On Monday I had attended the star speaker Klaus Knopper's talk at OSI week and came away impressed. Besides the Knoppix project he touched upon the synergy between Free software, OpenSource and propreitary software. I found his approach very balanced and it was interesting to see the way he tackled the Q&A sessions. He had a good grasp of the licensing issues and spoke at length on that during the Q&A, which leapt into overtime by almost 35 minutes so I had to wait until he finished attending another talk to get a chance to meet him.
I was quite surprised when Klaus was gracious enough to allow me to paste an Indichix sticker on his laptop... am touched by his lack of airs.... and to think I wandered into the wrong hall and almost missed meeting him :-) Later I also met Krishnakant Mane and if nothing else we practiced our Marathi and Deutsche and mine is definitely rusty as hell. In the last few months I have even forgotten my Marathi and Hindi....*sigh*. Amidst the six degree friends and chattering, we almost missed another entrepreneurs workshop but walked in towards the end for the Q&A so although I dont know who were the panelists, i did take aways some nuggets of wisdom from there.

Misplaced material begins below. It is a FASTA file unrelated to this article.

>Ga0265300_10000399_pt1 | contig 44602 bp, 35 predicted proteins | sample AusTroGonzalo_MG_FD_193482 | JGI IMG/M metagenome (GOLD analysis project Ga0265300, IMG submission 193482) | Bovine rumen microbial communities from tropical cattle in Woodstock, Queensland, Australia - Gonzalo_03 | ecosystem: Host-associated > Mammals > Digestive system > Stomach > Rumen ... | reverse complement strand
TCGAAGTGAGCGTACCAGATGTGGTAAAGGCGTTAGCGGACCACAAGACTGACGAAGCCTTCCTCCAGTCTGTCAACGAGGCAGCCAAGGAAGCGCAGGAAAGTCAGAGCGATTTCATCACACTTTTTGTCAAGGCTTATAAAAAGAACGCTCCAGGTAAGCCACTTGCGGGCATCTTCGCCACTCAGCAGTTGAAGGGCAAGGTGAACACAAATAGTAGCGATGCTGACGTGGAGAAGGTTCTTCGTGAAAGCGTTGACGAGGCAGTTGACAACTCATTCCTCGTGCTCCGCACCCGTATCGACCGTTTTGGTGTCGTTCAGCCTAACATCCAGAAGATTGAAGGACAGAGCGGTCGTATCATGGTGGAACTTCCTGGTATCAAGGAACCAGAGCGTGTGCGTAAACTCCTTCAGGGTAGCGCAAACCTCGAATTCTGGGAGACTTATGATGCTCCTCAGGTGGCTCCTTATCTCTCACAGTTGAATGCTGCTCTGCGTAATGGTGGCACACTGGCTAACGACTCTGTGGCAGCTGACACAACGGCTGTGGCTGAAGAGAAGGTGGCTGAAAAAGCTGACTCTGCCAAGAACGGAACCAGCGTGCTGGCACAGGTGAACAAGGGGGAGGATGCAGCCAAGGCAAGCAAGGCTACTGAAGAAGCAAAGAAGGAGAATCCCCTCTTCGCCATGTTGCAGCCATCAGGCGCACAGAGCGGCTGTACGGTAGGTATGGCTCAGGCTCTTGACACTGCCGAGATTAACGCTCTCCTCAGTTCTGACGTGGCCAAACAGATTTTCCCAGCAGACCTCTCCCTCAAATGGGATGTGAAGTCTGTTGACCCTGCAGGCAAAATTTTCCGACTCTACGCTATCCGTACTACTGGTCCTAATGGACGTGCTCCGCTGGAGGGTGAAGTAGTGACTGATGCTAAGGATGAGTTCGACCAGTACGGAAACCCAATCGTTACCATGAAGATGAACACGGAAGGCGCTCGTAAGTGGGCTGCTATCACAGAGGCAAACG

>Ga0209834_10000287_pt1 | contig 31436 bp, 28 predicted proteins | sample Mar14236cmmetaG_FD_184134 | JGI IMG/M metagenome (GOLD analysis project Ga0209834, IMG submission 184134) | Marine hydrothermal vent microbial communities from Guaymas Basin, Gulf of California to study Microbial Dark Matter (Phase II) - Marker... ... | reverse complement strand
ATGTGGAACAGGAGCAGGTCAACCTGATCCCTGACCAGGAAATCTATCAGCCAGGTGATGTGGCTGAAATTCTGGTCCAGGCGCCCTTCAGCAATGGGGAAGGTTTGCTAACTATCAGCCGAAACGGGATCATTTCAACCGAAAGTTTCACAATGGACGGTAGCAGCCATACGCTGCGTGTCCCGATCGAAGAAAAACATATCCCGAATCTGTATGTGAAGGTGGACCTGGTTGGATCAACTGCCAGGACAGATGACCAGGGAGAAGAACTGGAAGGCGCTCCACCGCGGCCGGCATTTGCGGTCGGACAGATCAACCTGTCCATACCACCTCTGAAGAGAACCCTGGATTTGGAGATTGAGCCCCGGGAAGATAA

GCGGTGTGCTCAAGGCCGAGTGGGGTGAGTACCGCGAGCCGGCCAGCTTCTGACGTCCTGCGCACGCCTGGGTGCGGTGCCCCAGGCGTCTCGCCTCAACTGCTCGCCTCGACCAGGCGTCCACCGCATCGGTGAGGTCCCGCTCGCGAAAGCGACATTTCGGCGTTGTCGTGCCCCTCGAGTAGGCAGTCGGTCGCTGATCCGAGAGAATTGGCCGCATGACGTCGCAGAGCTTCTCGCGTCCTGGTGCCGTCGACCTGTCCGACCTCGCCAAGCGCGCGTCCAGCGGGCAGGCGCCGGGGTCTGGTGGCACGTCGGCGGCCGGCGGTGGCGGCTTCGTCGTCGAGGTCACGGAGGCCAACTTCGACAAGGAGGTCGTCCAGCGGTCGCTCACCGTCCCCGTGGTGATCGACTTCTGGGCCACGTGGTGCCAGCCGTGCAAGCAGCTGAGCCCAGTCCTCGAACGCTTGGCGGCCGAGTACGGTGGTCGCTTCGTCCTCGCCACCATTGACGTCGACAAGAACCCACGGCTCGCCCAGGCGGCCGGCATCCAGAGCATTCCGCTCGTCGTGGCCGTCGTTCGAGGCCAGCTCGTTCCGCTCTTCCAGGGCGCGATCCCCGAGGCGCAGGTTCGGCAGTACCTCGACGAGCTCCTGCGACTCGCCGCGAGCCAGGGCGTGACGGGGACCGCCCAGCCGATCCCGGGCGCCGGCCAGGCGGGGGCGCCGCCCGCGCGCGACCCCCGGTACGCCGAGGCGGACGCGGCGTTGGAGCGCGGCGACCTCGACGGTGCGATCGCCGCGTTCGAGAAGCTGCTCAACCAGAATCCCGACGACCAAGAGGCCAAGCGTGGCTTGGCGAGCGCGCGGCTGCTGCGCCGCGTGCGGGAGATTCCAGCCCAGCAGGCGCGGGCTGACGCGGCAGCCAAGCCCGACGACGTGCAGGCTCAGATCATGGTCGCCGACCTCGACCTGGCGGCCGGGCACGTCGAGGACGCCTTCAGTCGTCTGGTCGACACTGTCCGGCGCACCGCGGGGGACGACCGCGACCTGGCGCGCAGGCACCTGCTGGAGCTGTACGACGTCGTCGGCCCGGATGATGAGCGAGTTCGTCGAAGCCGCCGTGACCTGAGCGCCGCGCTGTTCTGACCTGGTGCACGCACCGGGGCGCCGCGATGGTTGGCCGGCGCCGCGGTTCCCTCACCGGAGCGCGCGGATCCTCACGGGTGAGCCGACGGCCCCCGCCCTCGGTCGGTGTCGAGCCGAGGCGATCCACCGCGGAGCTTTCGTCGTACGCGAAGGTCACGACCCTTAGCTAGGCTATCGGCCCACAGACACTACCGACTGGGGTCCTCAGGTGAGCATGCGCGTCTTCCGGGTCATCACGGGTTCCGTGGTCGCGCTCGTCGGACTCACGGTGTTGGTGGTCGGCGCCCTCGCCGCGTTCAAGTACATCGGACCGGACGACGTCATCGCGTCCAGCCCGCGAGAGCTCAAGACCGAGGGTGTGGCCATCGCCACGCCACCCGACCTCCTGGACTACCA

On the second day Adriane (Klaus's wife) was to conduct a workshop on accessibility software which she works on with Klaus but that morning she was not feeling well and Klaus conducted it. When he spoke about the technological drawbacks and other social problem areas related to barrier-free websites, I realised the extent to which sighted people like us take such things for granted. The lack of standards is another grouse. Although technology is gaining momentum we are leaving behind a section of the population when we dont build humane and inclusive technology. That gets stronger for hardware, especially the portable kind which manufacturers dont care much about. So whether its a camera, phone, laptop or any other other portable device we, as a paying customer have a right to ask for free software based technology. It was interesting and also sad to note that the Indian government has not made it a mandatory for sites to be accessibility-friendly unlike the EU where its a law. Hmpf... we hardly even have government websites that are Firefox-friendly so accessibility is such a loooong way off. As far as our government is considered such things are miniscule, hence not worthy of attention.